Biblical shipwreck discovery? Anchor from St. Paul’s shipwreck identified, researchers claim

Researchers claim to have identified an anchor from St. Paul’s shipwreck on the island of Malta.

According to Christian tradition, the apostle was shipwrecked on the Mediterranean island during an ill-fated first-century journey to Rome.

“The ship struck a sandbar and ran aground. The bow stuck fast and would not move, and the stern was broken to pieces by the pounding of the surf,” according to the Acts of the Apostles. “Once safely on shore, we found out that the island was called Malta.”

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Acts also notes that four anchors were dropped from the ship and subsequently cut loose, enabling the ship to run aground.

Paul is shipwrecked on Malta, engraving by Gustave Dore (1832-1883), from The Holy Scriptures containing the Old and New Testaments: Translated from The Latin Vulgate by Antonio Martini (1721-1809), with friezes by Enrico Giacomelli, Acts of the Apostles 27, Volume 2, 1869-1870 edition.

Paul is shipwrecked on Malta, engraving by Gustave Dore (1832-1883), from The Holy Scriptures containing the Old and New Testaments: Translated from The Latin Vulgate by Antonio Martini (1721-1809), with friezes by Enrico Giacomelli, Acts of the Apostles 27, Volume 2, 1869-1870 edition. (De Agostini Editorial/Getty)

The Bible Archaeology Search and Exploration (BASE) Institute believes that it has identified evidence of the shipwreck, which occurred around 60 A.D.

In a post on the organization’s website, BASE says that four ancient anchors were recovered by local divers, adding that only one of the anchors has been preserved. “The fourth anchor was preserved as part of a deceased diver’s legacy to his widow,” BASE writes. The organization, which is led by Bob Cornuke, also believes that the shipwreck happened in St. Thomas Bay on Malta’s southern coast, as opposed to in what is now known as St. Paul’s Bay in the north of the island.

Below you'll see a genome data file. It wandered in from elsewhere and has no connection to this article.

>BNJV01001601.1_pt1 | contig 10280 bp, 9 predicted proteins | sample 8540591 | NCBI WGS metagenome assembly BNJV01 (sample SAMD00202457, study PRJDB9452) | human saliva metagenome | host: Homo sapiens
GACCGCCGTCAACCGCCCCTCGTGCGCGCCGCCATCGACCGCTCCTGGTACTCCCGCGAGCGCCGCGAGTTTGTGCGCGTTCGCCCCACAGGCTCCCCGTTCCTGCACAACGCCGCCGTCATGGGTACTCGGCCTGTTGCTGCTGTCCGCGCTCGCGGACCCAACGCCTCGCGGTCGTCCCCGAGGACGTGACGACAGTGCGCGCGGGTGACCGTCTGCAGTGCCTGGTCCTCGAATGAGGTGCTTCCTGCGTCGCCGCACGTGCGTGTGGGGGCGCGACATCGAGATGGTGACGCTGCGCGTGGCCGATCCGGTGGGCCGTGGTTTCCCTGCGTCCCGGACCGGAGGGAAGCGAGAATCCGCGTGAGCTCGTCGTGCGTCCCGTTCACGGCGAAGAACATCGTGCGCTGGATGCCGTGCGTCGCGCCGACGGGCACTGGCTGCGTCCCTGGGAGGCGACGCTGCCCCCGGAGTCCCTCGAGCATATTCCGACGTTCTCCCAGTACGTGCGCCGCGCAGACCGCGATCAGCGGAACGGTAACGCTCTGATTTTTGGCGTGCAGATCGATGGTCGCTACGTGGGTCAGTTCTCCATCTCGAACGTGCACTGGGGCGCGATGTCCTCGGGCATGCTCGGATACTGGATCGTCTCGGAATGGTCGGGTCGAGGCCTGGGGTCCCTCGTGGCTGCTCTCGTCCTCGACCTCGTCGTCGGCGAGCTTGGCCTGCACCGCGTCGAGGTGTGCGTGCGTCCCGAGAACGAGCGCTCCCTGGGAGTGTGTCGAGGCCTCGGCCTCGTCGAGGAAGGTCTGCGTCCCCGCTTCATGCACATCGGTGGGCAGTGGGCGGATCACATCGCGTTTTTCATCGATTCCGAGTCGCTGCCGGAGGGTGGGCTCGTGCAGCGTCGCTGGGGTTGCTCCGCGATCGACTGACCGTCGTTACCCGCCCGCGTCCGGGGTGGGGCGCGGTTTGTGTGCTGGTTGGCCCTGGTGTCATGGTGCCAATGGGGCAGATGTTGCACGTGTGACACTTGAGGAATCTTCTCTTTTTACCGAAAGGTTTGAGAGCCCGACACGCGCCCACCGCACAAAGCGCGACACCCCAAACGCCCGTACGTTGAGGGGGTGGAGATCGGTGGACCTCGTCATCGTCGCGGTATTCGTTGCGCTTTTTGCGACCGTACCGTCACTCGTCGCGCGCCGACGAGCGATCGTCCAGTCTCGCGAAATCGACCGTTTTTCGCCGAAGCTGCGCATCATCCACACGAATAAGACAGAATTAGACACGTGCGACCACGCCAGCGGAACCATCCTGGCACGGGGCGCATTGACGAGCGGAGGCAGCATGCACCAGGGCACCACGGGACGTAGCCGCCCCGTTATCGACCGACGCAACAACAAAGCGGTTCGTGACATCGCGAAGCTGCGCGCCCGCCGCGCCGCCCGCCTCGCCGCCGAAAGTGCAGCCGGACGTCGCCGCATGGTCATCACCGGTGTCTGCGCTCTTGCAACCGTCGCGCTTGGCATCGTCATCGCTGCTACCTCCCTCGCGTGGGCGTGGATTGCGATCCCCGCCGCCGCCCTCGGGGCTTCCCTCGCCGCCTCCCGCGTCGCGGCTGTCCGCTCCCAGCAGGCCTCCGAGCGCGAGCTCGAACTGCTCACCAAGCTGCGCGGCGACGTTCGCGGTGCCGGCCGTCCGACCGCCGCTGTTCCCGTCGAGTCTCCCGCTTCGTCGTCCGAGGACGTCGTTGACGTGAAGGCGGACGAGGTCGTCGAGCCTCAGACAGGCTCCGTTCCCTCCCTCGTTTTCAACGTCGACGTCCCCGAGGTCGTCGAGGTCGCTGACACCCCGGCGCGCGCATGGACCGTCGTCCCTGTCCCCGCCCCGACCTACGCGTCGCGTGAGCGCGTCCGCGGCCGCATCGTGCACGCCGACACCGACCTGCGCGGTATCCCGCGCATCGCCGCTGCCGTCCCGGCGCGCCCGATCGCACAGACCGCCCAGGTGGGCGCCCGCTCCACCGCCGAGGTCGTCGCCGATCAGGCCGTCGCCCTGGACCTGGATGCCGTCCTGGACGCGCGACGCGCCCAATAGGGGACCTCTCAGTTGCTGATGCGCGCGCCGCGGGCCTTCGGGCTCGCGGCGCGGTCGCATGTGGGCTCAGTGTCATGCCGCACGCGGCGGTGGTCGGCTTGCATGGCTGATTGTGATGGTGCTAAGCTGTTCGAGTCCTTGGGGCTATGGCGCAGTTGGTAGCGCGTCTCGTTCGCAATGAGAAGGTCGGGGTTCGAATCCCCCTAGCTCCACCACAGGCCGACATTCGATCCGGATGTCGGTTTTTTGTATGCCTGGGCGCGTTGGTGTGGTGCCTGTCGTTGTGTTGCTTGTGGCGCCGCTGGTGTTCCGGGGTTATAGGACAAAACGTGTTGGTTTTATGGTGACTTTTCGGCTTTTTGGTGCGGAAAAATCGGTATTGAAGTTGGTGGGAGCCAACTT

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"In Acts 27, Luke narrates the story of Paul traveling to Rome on a large Alexandrian grain freighter.  This ship endured one of the worst storms in history, eventually shipwrecking off the coast of Malta," explained Cornuke, in an email to Fox News. "Luke’s amazing details include everything from the vessel’s nautical headings, the type of storm, the ship’s direction of drift, geographical landmarks on Malta, reef configurations, and even the depths of the seafloor.  Every detail, including how every man on board, including Paul, survived is mentioned."

Italy, Lazio, Rome, St. Paul's outside the Walls. Whole artwork view. Saint Paul and the castaways warming up around a bonfire after they landed on the isle of Malta.

Italy, Lazio, Rome, St. Paul's outside the Walls. Whole artwork view. Saint Paul and the castaways warming up around a bonfire after they landed on the isle of Malta. (Photo by Mondadori Portfolio via Getty Images)

Citing maritime charts and the Biblical description of the area where the ship ran aground, BASE believes that St. Thomas Bay “has all the earmarks of a prime suspect,” with regard to the wreck’s location.

Cornuke added that, after calculating the only spot on Malta which matched the Biblical description, BASE verified the course of the ship's drift using a sophisticated computer system that is typically harnessed for search and rescue operations in the waters around Malta. "The end results of that computer program matched the course of drift as the Bible describes and revealed that the ship of Paul would have impacted on the southeast coast of Malta," he told Fox News. "The only bay, which matched all the criteria in scripture and computer findings, was St. Thomas Bay."